It gets worse. Although Chinese labor is exceedingly cheap, the fact is, with complex macros a single person can (and by reports, does) oversee multiple accounts farming at once. As a result, the earning potential of one Chinese farmer goes up by a factor of five or more. This is ANOTHER advantage a Chinese farmer has over your average player. Your average player is… well, playing, on one account, on one computer. They have little reason to go beyond, at max, two accounts (known as “dual boxing” and usually used to power level a character). You need to either be a serious geek to have five or so WoW capable computers… or be a professional. Conversely, a professional gold farmer can work 5 or more boxes, utilizing macros, at once. Most players don’t have this. Why? Because your average player wants to play to have fun: not to rake in the gold to sell on eBay. Because WoW is a game, not a way to make a living… or is it?
Another score to China.
But ok. World of Warcraft isn’t a competition of who can farm the most. So why should your average player care that some folks overseas are making a living off the game? A few reasons.
First of all, competition for scarce resources. The best example of this would be, say, farming for herbs or metals in the game. These items are quite precious, and utilized by a number of individuals: arcane crystals, for example, are used to make some of the game’s best weapons, and herbs are used in potions that are crucial to battling the game’s toughest bosses and dungeons. Competition will be high regardless: many players want these same weapons and battle these same bosses. However, competition is artificially inflated by the fact that there are Chinese gold farmers working the same, limited resource nodes, over and over again. In turn, they will sell these items on the auction house: keeping them within the game, true. But you are artificially increasing the cost of in game gold and time to obtain items that are useful for PLAYING THE GAME.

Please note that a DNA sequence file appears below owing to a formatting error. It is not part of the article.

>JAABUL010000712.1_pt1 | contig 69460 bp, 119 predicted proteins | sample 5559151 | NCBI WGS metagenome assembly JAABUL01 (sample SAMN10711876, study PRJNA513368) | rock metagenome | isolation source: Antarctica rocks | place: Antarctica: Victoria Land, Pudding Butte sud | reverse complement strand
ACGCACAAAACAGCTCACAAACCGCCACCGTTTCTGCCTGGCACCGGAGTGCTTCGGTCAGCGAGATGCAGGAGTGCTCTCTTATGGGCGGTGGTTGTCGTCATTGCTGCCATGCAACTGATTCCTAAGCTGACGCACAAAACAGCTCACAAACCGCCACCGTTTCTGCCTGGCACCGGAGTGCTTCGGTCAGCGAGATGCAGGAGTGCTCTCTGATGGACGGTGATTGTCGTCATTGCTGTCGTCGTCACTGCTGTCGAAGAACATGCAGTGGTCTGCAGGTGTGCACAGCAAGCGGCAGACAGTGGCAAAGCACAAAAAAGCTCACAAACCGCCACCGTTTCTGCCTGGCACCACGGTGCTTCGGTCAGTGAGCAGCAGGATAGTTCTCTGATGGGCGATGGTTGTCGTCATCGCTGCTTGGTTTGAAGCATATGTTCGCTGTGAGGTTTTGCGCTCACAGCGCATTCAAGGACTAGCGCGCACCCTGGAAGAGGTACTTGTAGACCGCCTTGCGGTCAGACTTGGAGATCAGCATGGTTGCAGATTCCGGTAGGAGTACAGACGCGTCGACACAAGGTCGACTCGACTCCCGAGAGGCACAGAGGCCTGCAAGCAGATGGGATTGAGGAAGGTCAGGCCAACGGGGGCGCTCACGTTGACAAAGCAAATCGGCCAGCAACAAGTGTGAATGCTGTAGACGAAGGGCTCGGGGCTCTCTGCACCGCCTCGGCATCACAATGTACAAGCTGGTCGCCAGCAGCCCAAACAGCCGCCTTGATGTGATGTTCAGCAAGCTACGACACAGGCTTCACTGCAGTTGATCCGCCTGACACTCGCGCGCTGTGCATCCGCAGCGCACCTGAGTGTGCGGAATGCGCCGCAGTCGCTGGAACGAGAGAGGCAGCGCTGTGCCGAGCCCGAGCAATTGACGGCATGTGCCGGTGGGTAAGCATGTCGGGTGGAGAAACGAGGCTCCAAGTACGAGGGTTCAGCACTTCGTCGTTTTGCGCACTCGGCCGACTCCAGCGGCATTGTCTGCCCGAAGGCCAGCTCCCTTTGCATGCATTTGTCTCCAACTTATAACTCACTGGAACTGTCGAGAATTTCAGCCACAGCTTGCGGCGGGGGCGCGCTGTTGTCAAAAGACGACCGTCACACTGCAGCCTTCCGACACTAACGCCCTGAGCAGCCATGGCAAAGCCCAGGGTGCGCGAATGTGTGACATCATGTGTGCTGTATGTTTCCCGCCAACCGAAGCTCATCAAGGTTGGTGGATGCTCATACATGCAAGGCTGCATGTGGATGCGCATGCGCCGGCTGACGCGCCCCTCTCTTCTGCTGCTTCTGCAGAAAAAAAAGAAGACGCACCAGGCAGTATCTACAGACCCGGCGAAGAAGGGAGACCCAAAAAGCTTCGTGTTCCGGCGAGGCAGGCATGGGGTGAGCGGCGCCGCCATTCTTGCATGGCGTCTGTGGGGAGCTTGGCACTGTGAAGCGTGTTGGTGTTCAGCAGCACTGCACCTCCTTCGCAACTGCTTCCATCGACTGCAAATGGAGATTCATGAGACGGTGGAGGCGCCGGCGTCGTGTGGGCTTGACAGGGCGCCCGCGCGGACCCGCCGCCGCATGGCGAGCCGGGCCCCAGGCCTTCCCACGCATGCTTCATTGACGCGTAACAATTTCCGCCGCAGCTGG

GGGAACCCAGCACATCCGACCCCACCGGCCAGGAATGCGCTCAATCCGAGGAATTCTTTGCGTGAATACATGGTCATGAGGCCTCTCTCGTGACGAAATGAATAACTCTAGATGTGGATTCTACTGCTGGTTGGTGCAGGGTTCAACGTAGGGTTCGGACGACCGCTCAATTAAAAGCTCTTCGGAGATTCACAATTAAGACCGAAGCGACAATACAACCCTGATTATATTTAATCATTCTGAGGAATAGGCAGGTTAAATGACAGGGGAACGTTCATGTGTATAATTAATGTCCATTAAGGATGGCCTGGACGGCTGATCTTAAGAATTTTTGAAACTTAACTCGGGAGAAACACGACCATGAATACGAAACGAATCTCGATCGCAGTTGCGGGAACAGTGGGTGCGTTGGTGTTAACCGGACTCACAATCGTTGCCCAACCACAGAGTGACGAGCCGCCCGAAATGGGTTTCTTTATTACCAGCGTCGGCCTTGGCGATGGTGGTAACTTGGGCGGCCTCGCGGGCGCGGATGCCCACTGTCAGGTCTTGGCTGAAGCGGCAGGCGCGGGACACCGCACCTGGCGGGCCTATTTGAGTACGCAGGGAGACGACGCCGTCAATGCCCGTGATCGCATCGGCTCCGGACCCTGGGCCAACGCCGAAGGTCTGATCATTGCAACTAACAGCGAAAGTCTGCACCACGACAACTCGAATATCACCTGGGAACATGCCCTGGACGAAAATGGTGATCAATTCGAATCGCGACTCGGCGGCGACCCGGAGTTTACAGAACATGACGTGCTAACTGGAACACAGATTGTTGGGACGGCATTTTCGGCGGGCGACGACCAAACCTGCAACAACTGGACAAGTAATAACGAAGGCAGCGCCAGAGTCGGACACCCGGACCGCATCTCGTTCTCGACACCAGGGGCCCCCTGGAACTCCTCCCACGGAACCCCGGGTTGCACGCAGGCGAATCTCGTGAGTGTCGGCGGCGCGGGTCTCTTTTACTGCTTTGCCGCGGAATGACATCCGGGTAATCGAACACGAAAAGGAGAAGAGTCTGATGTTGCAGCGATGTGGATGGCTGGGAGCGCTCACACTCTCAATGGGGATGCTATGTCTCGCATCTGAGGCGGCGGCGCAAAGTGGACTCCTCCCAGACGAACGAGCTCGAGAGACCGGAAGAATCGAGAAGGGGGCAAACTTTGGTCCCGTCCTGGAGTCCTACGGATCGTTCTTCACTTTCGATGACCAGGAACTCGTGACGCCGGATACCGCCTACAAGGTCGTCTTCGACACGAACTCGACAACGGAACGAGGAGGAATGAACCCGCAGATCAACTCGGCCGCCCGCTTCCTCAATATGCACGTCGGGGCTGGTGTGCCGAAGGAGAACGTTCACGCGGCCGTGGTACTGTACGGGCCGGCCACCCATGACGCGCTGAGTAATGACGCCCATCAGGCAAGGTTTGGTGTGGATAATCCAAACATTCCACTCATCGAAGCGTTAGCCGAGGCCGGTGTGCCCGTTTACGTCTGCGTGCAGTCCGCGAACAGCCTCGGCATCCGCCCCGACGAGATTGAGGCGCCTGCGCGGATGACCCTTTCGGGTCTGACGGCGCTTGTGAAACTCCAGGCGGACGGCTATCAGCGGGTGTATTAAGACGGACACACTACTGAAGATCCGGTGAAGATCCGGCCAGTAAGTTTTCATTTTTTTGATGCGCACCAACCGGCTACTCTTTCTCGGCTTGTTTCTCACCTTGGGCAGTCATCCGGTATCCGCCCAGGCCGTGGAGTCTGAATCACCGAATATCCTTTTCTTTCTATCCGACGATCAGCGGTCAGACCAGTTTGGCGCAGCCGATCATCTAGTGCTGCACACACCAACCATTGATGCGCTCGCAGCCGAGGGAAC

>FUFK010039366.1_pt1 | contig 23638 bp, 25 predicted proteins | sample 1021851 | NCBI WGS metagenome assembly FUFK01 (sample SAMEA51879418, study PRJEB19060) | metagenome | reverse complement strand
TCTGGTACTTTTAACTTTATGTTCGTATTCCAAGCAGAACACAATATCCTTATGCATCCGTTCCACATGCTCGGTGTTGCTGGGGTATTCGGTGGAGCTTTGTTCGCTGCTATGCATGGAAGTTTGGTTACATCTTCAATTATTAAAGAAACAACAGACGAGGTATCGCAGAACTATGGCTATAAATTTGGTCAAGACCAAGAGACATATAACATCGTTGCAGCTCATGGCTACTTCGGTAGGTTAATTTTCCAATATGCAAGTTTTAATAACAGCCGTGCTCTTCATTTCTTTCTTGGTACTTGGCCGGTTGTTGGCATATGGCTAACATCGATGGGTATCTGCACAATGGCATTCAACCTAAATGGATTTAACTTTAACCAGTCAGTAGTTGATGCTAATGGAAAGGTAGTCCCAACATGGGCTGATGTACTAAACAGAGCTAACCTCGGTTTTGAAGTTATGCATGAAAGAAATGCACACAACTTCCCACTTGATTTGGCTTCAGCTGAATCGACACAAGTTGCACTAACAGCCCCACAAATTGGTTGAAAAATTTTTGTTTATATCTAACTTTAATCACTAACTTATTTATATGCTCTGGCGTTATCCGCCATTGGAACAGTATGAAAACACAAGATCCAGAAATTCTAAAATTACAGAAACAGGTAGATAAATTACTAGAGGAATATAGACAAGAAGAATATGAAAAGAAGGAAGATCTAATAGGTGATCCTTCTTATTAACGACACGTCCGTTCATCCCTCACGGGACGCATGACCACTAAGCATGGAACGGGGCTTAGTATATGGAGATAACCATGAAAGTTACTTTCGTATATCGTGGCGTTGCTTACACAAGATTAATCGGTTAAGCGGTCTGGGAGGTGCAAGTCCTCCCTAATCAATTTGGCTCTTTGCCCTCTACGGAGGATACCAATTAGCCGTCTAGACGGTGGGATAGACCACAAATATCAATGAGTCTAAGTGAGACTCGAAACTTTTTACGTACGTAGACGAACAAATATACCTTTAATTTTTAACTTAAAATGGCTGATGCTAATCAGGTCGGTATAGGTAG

Conversely, the farmers are using these items to PROFIT. It is one thing to lose out on in game resources to another player who seeks to use those same items for his own benefit (that player is playing within his rights). It’s quite another to lose out to an individual who is working multiple accounts in an attempt to earn a living (that player is violating the EULA, as well as seeking individual profit). Well hey, you say, the guy’s just trying to feed his family. Perhaps. But WoW is not meant to be a place for people to make a living: it is meant to be a place to play a game. I would even go so far as to say I’d rather lose out resources to another “real” player who is going to sell them for in-game gold to buy other stuff for his own character, because I know, at the very least, he is using his own free time, just as I am to play the game. He is not working 5 machines running complex macro scripts to beat me out. This is why it’s not “cheating” if you mail gold to your lower level alt: you earned that money on your own time, by playing the game it was intended. Not by turning yourself into a gold collecting apparatus.
[…] Read Golden Jew’s counter argument here. […]